The Home Front: After ACLU letter, Durango has ‘stopped issuing citations to people who camp overnight in public open spaces’

Your morning roundup of stories from the front pages of newspapers across Colorado

“The city of Durango has stopped issuing citations to people who camp overnight in public open spaces, excluding parks and sidewalks, city officials said,” according to The Durango Herald. “The city stopped issuing the citations after receiving a letter from the American Civil Liberties Union admonishing the city for its practice and in the wake of a ruling from the 9th U.S. Circuit Court of Appeals that said prosecuting homeless people for sleeping on public property when there is no shelter available violates the Constitution’s ban on cruel and unusual punishment. A panel of three judges for the 9th Circuit Court opined Sept. 4 that ‘a municipality cannot criminalize such behavior consistently with the Eighth Amendment when no sleeping space is practically available in any shelter.’ The city does not have a dedicated shelter for homeless people, although it is looking at options to build one near the Manna soup kitchen, said Assistant City Manager Amber Blake.”

“Dillon became a battleground for free speech Thursday when six pro-choice advocates posted up outside the Women’s Resource Center of the Rockies holding picket signs calling it a ‘fake clinic,'” reports Summit Daily. “The National Abortion Rights Action League, or NARAL, is promoting similar protests across the country accompanied by the hashtag “#FakeClinic” for social media, as abortion rights advocates try to flip the script on the pro-life movement, which has been protesting abortion providers for years.”

“One can’t help but overemphasize the ‘brew’ in OktoBREWfest, and that’s exactly what the Greeley Downtown Development Authority wanted,” reports The Greeley Tribune. “DDA Associate Director Bianca Fisher said BREW is not an acronym, but a small way to differentiate Greeley’s event from other Oktoberfests by highlighting local craft breweries. ‘We recognize that we’re kind of in the Napa Valley of breweries in Colorado,’ Bianca Fisher said. Besides having traditional German food, an assortment of music and a kids area bursting with activities, Greeley’s annual OktoBREWfest returns to Lincoln Park, 8th Street and 9th Avenue, on Friday and Saturday boasting more than 50 brews from 11 breweries in Northern Colorado.”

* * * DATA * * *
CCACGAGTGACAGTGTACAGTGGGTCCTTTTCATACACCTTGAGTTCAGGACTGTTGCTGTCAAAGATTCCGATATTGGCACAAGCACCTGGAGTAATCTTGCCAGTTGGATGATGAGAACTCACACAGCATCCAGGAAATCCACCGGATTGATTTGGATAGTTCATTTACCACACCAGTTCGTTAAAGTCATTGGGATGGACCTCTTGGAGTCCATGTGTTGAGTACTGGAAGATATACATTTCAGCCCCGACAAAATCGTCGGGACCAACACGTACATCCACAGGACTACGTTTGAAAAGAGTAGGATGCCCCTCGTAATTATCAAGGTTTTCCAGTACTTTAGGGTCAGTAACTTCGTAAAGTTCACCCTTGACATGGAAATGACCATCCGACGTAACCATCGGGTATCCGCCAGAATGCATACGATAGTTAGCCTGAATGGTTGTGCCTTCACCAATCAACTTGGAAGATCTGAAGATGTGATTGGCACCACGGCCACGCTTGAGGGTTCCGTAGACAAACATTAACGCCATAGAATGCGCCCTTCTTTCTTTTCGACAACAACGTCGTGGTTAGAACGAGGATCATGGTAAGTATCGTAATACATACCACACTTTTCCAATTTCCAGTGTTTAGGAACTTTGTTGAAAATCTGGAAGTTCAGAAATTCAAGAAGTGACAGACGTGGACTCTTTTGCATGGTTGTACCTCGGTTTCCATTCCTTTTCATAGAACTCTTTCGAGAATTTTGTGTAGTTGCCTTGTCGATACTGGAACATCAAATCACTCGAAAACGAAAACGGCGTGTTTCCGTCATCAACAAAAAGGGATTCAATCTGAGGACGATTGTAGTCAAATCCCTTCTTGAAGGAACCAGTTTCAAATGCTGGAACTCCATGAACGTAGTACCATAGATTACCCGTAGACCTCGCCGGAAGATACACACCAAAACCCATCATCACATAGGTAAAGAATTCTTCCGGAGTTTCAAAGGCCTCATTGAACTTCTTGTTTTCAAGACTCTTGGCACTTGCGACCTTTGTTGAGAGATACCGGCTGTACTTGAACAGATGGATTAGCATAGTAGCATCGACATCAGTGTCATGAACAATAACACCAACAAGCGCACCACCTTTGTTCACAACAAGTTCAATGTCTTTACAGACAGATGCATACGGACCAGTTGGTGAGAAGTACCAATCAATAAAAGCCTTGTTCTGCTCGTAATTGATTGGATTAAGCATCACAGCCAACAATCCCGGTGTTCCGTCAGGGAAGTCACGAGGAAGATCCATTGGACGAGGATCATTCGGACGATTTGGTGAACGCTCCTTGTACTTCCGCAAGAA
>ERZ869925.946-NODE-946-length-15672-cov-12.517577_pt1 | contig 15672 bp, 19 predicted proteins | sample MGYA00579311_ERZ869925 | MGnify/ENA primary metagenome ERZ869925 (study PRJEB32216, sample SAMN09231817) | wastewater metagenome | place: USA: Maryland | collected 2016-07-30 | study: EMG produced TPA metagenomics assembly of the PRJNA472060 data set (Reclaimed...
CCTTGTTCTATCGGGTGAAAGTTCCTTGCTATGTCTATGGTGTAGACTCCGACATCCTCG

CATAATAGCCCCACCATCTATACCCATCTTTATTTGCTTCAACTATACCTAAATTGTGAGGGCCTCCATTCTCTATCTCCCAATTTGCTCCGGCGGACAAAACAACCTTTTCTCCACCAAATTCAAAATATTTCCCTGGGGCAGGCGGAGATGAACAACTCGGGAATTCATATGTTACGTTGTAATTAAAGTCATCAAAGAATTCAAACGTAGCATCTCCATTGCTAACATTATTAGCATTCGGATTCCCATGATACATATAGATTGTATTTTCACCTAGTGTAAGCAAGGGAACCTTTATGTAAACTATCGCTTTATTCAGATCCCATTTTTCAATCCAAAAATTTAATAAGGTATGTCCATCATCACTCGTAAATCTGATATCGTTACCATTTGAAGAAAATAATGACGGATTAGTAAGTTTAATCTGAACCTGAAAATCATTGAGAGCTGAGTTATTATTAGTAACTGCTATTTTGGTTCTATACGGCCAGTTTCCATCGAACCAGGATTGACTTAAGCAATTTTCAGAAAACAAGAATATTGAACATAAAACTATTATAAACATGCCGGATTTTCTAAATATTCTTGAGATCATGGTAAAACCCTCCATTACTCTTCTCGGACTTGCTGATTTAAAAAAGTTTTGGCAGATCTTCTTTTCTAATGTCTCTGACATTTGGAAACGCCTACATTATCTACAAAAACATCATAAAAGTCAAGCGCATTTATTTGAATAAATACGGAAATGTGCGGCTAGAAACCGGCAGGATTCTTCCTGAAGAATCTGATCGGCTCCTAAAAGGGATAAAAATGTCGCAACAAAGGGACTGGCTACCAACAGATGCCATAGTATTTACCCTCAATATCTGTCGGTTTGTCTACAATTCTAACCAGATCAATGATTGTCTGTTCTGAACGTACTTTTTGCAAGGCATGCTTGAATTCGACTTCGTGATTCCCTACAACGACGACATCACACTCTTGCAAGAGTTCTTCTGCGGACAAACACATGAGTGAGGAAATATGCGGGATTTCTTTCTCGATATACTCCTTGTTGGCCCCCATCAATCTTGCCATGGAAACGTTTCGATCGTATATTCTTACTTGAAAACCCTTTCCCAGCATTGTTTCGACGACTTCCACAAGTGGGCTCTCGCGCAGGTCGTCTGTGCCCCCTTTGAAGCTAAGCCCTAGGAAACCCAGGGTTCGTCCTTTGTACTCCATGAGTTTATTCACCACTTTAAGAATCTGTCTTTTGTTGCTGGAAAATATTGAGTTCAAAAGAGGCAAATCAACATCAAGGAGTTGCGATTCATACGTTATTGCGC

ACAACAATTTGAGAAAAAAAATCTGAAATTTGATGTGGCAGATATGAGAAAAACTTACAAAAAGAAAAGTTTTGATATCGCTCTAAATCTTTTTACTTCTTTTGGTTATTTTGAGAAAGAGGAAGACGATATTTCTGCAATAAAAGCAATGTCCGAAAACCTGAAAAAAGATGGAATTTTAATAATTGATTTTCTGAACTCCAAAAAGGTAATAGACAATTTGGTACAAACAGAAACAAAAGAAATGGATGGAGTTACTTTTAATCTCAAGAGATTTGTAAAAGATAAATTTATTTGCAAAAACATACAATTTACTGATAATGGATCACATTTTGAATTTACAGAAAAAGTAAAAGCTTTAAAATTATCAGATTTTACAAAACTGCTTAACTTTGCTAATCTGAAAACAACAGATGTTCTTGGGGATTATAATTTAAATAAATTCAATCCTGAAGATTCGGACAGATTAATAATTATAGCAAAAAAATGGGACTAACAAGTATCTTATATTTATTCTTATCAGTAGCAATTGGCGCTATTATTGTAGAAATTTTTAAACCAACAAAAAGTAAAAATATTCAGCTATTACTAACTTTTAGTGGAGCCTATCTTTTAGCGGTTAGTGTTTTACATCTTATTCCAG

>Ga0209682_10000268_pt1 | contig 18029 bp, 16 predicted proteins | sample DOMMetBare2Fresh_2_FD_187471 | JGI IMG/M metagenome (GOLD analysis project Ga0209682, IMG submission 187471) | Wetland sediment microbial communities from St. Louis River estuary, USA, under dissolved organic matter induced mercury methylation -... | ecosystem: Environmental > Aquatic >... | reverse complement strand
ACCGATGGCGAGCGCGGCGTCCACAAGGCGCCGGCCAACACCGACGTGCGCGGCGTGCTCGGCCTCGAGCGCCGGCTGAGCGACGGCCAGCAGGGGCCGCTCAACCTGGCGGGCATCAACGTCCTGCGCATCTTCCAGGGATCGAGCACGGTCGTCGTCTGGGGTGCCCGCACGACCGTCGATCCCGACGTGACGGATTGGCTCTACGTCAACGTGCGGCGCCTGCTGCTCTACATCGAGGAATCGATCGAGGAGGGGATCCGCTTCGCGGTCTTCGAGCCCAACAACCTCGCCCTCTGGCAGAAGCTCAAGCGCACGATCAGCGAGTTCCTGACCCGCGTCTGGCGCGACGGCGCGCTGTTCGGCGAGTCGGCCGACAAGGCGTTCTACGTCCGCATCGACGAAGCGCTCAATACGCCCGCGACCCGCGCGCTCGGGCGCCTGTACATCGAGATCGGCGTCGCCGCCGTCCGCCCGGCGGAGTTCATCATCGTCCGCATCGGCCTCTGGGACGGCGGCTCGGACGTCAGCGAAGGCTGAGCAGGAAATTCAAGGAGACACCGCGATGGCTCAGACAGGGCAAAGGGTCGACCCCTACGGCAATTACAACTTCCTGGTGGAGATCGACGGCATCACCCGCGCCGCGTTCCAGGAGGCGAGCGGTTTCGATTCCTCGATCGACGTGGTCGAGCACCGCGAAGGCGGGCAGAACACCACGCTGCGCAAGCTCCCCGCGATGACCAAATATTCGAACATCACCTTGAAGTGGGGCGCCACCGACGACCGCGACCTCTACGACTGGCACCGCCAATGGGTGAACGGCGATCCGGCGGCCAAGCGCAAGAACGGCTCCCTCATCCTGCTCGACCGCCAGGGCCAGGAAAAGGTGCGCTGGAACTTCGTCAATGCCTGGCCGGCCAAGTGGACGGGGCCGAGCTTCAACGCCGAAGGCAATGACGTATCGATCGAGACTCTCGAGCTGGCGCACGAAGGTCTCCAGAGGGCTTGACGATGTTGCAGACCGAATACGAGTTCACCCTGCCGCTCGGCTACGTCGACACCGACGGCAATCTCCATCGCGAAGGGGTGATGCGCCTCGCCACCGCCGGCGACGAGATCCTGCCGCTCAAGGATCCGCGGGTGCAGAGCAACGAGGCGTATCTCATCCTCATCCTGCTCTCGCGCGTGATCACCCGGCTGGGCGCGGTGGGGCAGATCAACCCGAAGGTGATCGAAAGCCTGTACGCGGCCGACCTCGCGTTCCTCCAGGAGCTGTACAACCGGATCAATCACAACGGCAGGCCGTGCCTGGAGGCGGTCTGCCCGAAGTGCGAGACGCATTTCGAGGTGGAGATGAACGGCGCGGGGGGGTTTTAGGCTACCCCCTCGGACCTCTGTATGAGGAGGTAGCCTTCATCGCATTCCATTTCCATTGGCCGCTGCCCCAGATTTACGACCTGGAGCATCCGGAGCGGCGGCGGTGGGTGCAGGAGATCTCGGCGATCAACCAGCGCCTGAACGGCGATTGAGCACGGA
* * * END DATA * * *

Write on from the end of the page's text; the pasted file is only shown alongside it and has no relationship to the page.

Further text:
“The good news was they hadn’t gathered here for two and a half years,” reports The Grand Junction Daily Sentinel. “The bad news was that another child’s name was added to the memorial on the old courthouse lawn, joining the others who died too young, as a result of abuse.”

“A Longmont man accused of stabbing his brother to death made his first appearance Wednesday in Boulder County Court,” reports The Longmont Times-Call. “Daniel Lopez, 29, was arrested Monday on suspicion of first-degree murder, animal cruelty and three counts of felony menacing. No bond has been set in his case. Lopez is scheduled to appear in court again Thursday to be formally charged.”

“It’s difficult to make improvements without funding. For years, Steamboat Springs’ downtown business improvement district has been an organization without a budget,” reports The Steamboat Pilot. “This November, for the third time, the BID is seeking businesses’ approval on a ballot measure that would fund the BID. On Sept. 18, the Steamboat City Council approved the BID’s final operating plan, which outlines services and improvements the BID would seek to make downtown. The BID includes businesses, nonprofits and government offices on Yampa Street, Lincoln Avenue and parts of Oak Street from Third to 12th streets.”